The second lady whom I to chat to on the phone landed up in hospital last week after tearing the muscles in her right leg from the groin downwards. Today, she returned to the old age home she lives at. Because it’s an old age home, they are under “lock down” and unable to leave their room. She is also in her eighties and has the same loving, gentle, friendly spirit as the other lady. She knows her recovery will be a long time, yet she is positive, saying, “I can’t use my legs but my hands are fine.”

Both these ladies are believers. They love the Lord, and although like us all, COVID has caught them off guard but not off ministry! They do something with their hands … they keep busy … they keep going … they serve others. What strikes me is them combining their spiritual gifts with practical abilities. Although the passage we look at today is for another purpose–the Tabernacle worship and its requirements–its application remains relevant within the spiritual gifting and practical serving roles today in and through the Church Of God.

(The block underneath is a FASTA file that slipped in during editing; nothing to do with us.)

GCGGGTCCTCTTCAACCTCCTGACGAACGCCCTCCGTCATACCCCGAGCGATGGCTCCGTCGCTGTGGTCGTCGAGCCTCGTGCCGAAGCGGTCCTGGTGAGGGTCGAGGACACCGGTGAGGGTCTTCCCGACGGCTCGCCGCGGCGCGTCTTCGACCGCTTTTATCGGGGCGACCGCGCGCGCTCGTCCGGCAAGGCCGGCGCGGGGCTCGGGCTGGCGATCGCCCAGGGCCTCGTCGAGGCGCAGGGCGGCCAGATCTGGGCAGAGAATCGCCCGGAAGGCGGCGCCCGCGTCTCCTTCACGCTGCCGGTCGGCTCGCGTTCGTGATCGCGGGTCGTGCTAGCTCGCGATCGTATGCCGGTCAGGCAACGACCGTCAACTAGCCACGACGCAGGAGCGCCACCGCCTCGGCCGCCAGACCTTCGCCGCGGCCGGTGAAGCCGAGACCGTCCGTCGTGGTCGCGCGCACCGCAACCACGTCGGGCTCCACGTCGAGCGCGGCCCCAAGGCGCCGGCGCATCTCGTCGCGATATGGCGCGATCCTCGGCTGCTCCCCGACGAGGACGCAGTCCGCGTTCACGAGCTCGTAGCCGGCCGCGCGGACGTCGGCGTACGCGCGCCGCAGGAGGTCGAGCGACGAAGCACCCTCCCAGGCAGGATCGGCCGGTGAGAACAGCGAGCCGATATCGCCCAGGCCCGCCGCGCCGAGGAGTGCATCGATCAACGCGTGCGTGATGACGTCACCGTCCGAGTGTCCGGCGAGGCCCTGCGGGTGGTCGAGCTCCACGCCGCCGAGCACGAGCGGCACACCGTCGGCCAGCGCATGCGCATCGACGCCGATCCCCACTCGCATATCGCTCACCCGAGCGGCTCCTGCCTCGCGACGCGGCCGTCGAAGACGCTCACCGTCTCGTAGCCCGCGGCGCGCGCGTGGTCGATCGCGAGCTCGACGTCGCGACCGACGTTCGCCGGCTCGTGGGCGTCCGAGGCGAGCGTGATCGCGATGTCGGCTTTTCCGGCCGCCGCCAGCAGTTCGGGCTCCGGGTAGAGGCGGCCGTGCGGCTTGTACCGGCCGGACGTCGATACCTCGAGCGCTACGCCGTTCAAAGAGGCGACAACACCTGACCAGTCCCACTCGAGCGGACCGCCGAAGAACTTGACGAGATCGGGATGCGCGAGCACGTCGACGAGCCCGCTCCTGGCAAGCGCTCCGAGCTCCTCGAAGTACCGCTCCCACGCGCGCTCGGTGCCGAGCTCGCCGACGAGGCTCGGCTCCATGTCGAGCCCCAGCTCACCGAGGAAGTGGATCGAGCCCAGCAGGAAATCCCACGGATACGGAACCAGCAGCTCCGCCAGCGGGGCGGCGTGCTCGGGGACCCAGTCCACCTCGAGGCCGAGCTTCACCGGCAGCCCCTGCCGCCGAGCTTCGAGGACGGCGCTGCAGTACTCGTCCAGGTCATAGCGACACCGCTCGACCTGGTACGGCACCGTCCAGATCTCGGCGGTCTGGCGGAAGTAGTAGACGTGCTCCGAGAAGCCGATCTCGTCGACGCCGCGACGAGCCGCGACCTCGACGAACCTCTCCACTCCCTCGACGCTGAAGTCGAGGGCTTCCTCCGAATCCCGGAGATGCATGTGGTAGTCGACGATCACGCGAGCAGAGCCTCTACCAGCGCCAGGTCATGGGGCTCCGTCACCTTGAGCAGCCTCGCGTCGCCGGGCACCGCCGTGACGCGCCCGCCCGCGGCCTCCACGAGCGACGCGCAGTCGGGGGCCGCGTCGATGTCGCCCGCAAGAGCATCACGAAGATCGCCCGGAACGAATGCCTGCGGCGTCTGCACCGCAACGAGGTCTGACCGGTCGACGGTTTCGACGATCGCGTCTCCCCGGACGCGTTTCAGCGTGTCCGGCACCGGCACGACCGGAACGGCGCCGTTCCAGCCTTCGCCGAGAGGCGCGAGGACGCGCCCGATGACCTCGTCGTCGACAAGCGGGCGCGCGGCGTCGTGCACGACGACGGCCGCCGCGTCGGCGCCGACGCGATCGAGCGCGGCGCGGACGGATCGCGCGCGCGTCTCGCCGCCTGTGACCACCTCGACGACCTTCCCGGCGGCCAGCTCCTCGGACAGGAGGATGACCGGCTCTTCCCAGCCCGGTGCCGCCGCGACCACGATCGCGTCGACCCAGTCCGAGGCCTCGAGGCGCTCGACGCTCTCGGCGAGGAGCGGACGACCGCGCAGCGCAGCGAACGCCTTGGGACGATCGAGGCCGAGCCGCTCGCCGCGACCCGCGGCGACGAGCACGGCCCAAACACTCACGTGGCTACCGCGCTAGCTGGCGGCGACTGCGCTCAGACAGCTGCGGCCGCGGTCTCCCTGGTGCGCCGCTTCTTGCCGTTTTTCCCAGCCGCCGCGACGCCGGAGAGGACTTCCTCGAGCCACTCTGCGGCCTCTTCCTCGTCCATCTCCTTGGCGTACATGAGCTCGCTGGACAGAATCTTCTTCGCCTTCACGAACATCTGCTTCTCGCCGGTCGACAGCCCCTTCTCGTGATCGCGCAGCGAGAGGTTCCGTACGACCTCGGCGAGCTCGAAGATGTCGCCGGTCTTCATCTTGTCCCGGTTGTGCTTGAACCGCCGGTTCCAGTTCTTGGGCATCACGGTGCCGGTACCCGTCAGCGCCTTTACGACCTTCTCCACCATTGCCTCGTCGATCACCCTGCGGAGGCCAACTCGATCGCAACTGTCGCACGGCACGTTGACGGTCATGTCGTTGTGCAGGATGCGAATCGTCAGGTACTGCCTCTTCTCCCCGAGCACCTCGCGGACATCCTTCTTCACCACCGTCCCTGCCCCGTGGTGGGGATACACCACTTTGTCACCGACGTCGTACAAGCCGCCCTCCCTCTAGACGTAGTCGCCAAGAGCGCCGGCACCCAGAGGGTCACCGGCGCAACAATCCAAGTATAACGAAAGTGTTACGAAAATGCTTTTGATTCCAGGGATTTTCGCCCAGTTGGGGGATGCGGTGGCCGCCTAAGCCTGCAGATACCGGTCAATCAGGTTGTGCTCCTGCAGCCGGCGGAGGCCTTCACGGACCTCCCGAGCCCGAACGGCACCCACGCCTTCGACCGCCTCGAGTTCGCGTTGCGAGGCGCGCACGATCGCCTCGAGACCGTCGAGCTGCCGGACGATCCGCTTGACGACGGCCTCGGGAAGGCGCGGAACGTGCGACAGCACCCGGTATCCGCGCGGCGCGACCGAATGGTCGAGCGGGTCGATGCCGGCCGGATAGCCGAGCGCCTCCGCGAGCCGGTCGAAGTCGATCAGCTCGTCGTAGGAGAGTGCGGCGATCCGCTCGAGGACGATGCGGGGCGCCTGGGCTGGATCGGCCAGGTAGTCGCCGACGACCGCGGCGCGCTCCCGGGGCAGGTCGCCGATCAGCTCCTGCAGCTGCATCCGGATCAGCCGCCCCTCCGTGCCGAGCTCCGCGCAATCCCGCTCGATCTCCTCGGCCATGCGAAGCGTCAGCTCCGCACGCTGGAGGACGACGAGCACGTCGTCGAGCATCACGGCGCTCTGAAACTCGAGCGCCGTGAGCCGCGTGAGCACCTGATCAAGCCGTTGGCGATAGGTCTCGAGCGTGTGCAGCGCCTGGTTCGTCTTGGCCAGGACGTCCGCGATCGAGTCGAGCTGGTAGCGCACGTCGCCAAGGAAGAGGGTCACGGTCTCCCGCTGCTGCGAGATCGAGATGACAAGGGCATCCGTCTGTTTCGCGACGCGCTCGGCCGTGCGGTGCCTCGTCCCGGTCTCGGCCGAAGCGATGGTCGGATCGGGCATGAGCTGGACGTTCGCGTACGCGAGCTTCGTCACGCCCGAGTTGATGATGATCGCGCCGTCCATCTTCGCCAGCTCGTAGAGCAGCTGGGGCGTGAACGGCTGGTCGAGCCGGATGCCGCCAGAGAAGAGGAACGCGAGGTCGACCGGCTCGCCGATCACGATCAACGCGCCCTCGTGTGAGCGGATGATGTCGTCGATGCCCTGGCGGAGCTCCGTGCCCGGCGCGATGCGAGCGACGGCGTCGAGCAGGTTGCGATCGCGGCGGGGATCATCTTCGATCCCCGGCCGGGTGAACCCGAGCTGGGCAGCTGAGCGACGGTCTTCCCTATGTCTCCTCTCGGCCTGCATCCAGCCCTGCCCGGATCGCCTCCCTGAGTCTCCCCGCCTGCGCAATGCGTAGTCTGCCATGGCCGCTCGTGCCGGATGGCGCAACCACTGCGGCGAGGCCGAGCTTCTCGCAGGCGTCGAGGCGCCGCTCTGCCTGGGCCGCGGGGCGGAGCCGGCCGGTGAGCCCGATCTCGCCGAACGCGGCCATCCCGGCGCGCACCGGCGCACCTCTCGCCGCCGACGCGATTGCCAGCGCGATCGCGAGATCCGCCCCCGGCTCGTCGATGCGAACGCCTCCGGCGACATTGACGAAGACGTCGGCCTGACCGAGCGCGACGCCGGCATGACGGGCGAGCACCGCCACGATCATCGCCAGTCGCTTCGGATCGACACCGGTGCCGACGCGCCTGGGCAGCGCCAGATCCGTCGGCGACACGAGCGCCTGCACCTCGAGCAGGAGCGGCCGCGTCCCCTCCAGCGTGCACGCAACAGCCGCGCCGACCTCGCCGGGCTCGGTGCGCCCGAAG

Ex 35:30 Then Moses said to the Israelites, “See, the LORD has chosen Bezalel son of Uri, the son of Hur, of the tribe of Judah, 31 and he has filled him with the Spirit of God, with skill, ability and knowledge in all kinds of crafts— 32 to make artistic designs for work in gold, silver and bronze, 33 to cut and set stones, to work in wood and to engage in all kinds of artistic craftsmanship. 34 And he has given both him and Oholiab son of Ahisamach, of the tribe of Dan, the ability to teach others. 35 He has filled them with skill to do all kinds of work as craftsmen, designers, embroiderers in blue, purple and scarlet yarn and fine linen, and weavers—all of them master craftsmen and designers. 36:1 So Bezalel, Oholiab and every skilled person to whom the LORD has given skill and ability to know how to carry out all the work of constructing the sanctuary are to do the work just as the LORD has commanded.”